All rights to letters, art and photos sent to Nightspots
(Chicago GLBT Nightlife News) and Windy City Times (a Chicago
Gay and Lesbian News and Feature Publication) will be treated
as unconditionally assigned for publication purposes and as such,
subject to editing and comment. The opinions expressed by the
columnists, cartoonists, letter writers, and commentators are
their own and do not necessarily reflect the position of Nightspots
(Chicago GLBT Nightlife News) and Windy City Times (a Chicago Gay,
Lesbian, Bisexual and Transegender News and Feature Publication).

The appearance of a name, image or photo of a person or group in
Nightspots (Chicago GLBT Nightlife News) and Windy City Times
(a Chicago Gay, Lesbian, Bisexual and Transgender News and Feature
Publication) does not indicate the sexual orientation of such
individuals or groups. While we encourage readers to support the
advertisers who make this newspaper possible, Nightspots (Chicago
GLBT Nightlife News) and Windy City Times (a Chicago Gay, Lesbian
News and Feature Publication) cannot accept responsibility for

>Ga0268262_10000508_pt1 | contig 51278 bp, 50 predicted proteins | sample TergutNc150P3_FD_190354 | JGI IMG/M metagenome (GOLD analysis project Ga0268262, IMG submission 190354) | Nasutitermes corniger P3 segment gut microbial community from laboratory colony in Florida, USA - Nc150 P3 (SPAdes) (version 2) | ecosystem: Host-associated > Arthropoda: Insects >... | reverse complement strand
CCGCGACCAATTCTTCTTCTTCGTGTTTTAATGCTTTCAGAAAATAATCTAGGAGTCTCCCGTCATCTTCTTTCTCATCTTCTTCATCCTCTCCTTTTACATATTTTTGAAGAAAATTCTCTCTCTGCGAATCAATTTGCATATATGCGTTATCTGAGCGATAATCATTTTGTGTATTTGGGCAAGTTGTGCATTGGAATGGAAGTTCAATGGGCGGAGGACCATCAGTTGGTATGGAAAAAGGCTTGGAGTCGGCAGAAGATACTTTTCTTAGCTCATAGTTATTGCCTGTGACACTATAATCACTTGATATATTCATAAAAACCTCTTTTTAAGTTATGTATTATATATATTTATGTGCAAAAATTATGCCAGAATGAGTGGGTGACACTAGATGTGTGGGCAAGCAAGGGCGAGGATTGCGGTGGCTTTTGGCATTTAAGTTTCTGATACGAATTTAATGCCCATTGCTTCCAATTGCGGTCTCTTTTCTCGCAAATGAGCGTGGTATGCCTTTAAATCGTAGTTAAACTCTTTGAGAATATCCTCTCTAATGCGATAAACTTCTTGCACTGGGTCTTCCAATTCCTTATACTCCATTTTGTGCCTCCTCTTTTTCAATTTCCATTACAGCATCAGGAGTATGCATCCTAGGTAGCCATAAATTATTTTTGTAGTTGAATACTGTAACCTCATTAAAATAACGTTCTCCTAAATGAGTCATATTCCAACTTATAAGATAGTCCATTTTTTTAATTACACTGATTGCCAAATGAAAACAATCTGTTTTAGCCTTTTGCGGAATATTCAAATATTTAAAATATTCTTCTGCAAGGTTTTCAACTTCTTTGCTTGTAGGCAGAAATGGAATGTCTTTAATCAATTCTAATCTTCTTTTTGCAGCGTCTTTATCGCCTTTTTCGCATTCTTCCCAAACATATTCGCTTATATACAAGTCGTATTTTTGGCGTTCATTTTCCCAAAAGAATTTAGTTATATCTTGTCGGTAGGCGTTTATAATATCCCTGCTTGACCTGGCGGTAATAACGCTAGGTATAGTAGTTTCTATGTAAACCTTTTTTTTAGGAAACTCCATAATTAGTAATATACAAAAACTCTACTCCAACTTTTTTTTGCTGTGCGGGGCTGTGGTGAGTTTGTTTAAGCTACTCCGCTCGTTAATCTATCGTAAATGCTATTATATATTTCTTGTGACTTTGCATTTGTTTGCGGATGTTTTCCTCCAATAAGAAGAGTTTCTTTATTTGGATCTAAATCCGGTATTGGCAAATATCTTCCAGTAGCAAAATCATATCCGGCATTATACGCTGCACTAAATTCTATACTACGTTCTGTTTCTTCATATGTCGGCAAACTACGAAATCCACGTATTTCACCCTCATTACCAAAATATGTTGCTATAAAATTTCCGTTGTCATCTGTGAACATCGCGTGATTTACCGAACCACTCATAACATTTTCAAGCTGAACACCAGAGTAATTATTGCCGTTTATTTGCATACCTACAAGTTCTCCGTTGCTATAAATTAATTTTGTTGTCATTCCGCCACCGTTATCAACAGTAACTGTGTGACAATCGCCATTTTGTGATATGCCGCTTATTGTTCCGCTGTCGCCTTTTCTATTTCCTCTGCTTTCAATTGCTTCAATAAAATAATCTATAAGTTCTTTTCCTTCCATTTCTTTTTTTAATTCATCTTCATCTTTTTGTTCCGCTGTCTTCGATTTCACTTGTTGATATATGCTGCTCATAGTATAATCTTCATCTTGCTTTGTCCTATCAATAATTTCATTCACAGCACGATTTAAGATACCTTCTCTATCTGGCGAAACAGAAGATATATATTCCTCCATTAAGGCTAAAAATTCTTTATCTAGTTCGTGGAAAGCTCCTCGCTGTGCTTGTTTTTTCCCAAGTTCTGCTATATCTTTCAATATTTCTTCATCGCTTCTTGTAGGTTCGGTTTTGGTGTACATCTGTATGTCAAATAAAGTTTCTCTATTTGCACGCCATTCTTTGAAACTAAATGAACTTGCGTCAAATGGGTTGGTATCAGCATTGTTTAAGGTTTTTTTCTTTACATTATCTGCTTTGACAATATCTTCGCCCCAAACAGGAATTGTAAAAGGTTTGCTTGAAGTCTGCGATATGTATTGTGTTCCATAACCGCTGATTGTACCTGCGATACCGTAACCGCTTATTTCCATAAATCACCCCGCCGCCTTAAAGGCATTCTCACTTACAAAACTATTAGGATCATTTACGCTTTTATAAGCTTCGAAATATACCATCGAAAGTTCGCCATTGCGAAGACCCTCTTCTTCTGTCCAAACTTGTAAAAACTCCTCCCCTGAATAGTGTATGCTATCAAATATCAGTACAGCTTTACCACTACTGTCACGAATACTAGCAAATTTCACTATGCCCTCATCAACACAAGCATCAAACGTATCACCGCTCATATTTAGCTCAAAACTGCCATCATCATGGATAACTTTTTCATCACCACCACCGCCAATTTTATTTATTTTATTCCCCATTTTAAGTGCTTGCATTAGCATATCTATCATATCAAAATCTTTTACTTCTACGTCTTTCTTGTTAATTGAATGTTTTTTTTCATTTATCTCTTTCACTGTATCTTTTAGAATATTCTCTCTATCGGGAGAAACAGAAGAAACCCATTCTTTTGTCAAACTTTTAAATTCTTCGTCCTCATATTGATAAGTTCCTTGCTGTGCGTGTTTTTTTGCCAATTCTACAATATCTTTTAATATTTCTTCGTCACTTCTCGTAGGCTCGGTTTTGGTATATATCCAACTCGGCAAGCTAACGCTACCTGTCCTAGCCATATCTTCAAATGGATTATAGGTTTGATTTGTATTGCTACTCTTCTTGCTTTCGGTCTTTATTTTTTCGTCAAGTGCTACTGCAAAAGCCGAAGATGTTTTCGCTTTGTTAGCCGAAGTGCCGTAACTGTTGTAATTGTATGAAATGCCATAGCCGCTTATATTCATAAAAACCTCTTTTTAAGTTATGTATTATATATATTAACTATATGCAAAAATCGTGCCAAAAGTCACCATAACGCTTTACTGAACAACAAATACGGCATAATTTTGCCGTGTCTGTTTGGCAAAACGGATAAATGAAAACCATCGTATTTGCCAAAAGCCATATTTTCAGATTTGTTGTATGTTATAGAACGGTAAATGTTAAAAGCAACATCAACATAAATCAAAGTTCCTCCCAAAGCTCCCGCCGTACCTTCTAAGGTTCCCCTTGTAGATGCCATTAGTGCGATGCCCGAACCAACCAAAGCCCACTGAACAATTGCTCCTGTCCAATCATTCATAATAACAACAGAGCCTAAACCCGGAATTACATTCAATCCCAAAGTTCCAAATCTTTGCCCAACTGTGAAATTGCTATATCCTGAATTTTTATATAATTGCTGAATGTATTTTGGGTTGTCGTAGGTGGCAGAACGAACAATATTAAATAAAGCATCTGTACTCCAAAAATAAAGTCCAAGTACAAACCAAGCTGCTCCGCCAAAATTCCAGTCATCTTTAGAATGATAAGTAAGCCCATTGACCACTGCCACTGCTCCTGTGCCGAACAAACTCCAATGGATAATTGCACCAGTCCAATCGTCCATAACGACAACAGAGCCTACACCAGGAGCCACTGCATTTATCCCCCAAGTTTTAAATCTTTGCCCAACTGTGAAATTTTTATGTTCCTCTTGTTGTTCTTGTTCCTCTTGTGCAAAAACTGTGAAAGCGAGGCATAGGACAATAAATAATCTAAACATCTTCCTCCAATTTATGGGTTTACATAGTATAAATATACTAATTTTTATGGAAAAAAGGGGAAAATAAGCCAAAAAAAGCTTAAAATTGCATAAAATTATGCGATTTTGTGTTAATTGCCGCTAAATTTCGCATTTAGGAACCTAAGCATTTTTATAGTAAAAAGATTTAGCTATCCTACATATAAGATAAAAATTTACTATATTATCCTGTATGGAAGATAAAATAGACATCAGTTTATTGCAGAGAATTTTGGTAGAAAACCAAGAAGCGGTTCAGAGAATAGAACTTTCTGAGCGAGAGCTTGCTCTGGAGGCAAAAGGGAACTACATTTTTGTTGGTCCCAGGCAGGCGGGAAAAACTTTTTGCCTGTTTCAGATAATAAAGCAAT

any advertising claims or promotions.

 

 

 

TRENDINGBREAKINGPHOTOS







Sponsor
Sponsor


 



Donate


About WCMG      Contact Us      Online Front  Page      Windy City  Times      Nightspots      OUT! Guide     
Identity      BLACKlines      En La Vida      Archives      Advanced Search     
Windy City Queercast      Queercast Archives     
Press  Releases      Join WCMG  Email List      Email Blast      Blogs     
Upcoming Events      Todays Events      Ongoing Events      Bar Guide      Community Groups      In Memoriam      Outguide Categories      Outguide Advertisers      Search Outguide      Travel      Dining Out      Privacy Policy     

Windy City Media Group publishes Windy City Times,
The Bi-Weekly Voice of the Gay, Lesbian, Bisexual and Trans Community.
5315 N. Clark St. #192, Chicago, IL 60640-2113 • PH (773) 871-7610 • FAX (773) 871-7609.